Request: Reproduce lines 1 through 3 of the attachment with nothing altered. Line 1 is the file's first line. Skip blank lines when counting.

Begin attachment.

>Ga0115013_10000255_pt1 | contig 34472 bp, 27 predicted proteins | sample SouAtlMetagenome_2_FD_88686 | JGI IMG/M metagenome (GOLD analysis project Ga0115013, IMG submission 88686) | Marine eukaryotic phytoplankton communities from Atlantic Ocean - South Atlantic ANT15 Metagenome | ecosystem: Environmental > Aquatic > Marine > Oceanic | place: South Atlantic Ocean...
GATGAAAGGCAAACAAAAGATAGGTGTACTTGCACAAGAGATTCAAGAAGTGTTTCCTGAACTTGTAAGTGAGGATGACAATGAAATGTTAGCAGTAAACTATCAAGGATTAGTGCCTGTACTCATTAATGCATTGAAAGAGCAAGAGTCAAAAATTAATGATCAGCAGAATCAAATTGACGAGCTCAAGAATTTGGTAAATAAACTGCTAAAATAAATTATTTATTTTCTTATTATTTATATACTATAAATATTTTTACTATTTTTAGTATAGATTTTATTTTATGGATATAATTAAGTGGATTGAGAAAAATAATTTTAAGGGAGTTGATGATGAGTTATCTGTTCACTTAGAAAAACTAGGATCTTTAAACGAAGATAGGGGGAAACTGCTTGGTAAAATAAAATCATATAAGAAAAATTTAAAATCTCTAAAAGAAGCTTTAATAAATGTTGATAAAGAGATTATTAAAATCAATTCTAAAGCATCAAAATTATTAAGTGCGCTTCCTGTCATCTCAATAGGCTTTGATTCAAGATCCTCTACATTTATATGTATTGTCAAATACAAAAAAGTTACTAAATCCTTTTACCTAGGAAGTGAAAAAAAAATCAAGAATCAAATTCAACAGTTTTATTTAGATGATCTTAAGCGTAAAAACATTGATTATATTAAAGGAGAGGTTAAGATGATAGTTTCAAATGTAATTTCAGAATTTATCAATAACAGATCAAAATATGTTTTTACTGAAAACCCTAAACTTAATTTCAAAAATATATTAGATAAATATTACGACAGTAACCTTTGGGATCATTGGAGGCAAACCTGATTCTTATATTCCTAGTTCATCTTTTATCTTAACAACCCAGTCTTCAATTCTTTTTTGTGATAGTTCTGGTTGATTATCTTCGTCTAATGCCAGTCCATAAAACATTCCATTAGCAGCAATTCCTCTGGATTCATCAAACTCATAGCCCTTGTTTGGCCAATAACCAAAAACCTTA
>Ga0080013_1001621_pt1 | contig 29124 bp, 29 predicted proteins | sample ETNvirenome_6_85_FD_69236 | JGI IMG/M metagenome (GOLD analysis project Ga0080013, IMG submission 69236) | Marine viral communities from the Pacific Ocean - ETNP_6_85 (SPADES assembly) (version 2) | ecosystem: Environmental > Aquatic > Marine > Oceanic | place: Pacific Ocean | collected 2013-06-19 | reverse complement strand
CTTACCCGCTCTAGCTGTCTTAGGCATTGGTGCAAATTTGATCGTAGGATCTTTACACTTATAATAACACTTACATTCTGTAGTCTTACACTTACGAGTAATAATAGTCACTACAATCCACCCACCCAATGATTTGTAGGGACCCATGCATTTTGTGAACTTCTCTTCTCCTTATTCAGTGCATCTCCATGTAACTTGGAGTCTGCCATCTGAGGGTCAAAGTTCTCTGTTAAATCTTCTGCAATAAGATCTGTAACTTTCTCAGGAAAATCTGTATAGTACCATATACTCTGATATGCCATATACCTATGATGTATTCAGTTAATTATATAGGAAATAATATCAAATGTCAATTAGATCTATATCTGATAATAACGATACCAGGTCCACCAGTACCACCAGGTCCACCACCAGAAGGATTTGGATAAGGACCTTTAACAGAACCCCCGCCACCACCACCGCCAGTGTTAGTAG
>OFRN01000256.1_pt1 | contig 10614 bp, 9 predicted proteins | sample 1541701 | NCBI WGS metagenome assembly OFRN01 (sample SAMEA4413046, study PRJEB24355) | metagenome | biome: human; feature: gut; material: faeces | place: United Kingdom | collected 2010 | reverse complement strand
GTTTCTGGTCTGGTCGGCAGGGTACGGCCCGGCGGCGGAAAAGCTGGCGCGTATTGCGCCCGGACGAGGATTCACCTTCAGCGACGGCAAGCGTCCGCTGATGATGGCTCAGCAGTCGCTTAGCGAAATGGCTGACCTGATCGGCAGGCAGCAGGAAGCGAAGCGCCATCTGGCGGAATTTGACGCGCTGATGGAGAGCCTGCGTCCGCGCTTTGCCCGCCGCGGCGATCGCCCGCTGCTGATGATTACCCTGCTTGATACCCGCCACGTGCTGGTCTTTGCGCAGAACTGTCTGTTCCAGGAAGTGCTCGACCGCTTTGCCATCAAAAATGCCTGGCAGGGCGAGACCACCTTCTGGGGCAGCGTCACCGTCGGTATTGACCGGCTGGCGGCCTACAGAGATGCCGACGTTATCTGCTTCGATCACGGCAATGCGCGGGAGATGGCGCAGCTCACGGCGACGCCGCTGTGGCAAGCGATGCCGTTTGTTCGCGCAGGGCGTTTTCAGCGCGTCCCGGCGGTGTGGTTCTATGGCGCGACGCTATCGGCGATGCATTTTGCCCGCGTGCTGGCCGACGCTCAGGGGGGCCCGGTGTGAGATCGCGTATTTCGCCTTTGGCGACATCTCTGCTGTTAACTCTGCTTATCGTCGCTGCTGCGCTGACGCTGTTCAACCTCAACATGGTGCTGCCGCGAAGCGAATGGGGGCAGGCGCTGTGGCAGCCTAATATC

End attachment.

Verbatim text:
>Ga0115013_10000255_pt1 | contig 34472 bp, 27 predicted proteins | sample SouAtlMetagenome_2_FD_88686 | JGI IMG/M metagenome (GOLD analysis project Ga0115013, IMG submission 88686) | Marine eukaryotic phytoplankton communities from Atlantic Ocean - South Atlantic ANT15 Metagenome | ecosystem: Environmental > Aquatic > Marine > Oceanic | place: South Atlantic Ocean...
GATGAAAGGCAAACAAAAGATAGGTGTACTTGCACAAGAGATTCAAGAAGTGTTTCCTGAACTTGTAAGTGAGGATGACAATGAAATGTTAGCAGTAAACTATCAAGGATTAGTGCCTGTACTCATTAATGCATTGAAAGAGCAAGAGTCAAAAATTAATGATCAGCAGAATCAAATTGACGAGCTCAAGAATTTGGTAAATAAACTGCTAAAATAAATTATTTATTTTCTTATTATTTATATACTATAAATATTTTTACTATTTTTAGTATAGATTTTATTTTATGGATATAATTAAGTGGATTGAGAAAAATAATTTTAAGGGAGTTGATGATGAGTTATCTGTTCACTTAGAAAAACTAGGATCTTTAAACGAAGATAGGGGGAAACTGCTTGGTAAAATAAAATCATATAAGAAAAATTTAAAATCTCTAAAAGAAGCTTTAATAAATGTTGATAAAGAGATTATTAAAATCAATTCTAAAGCATCAAAATTATTAAGTGCGCTTCCTGTCATCTCAATAGGCTTTGATTCAAGATCCTCTACATTTATATGTATTGTCAAATACAAAAAAGTTACTAAATCCTTTTACCTAGGAAGTGAAAAAAAAATCAAGAATCAAATTCAACAGTTTTATTTAGATGATCTTAAGCGTAAAAACATTGATTATATTAAAGGAGAGGTTAAGATGATAGTTTCAAATGTAATTTCAGAATTTATCAATAACAGATCAAAATATGTTTTTACTGAAAACCCTAAACTTAATTTCAAAAATATATTAGATAAATATTACGACAGTAACCTTTGGGATCATTGGAGGCAAACCTGATTCTTATATTCCTAGTTCATCTTTTATCTTAACAACCCAGTCTTCAATTCTTTTTTGTGATAGTTCTGGTTGATTATCTTCGTCTAATGCCAGTCCATAAAACATTCCATTAGCAGCAATTCCTCTGGATTCATCAAACTCATAGCCCTTGTTTGGCCAATAACCAAAAACCTTA
>Ga0080013_1001621_pt1 | contig 29124 bp, 29 predicted proteins | sample ETNvirenome_6_85_FD_69236 | JGI IMG/M metagenome (GOLD analysis project Ga0080013, IMG submission 69236) | Marine viral communities from the Pacific Ocean - ETNP_6_85 (SPADES assembly) (version 2) | ecosystem: Environmental > Aquatic > Marine > Oceanic | place: Pacific Ocean | collected 2013-06-19 | reverse complement strand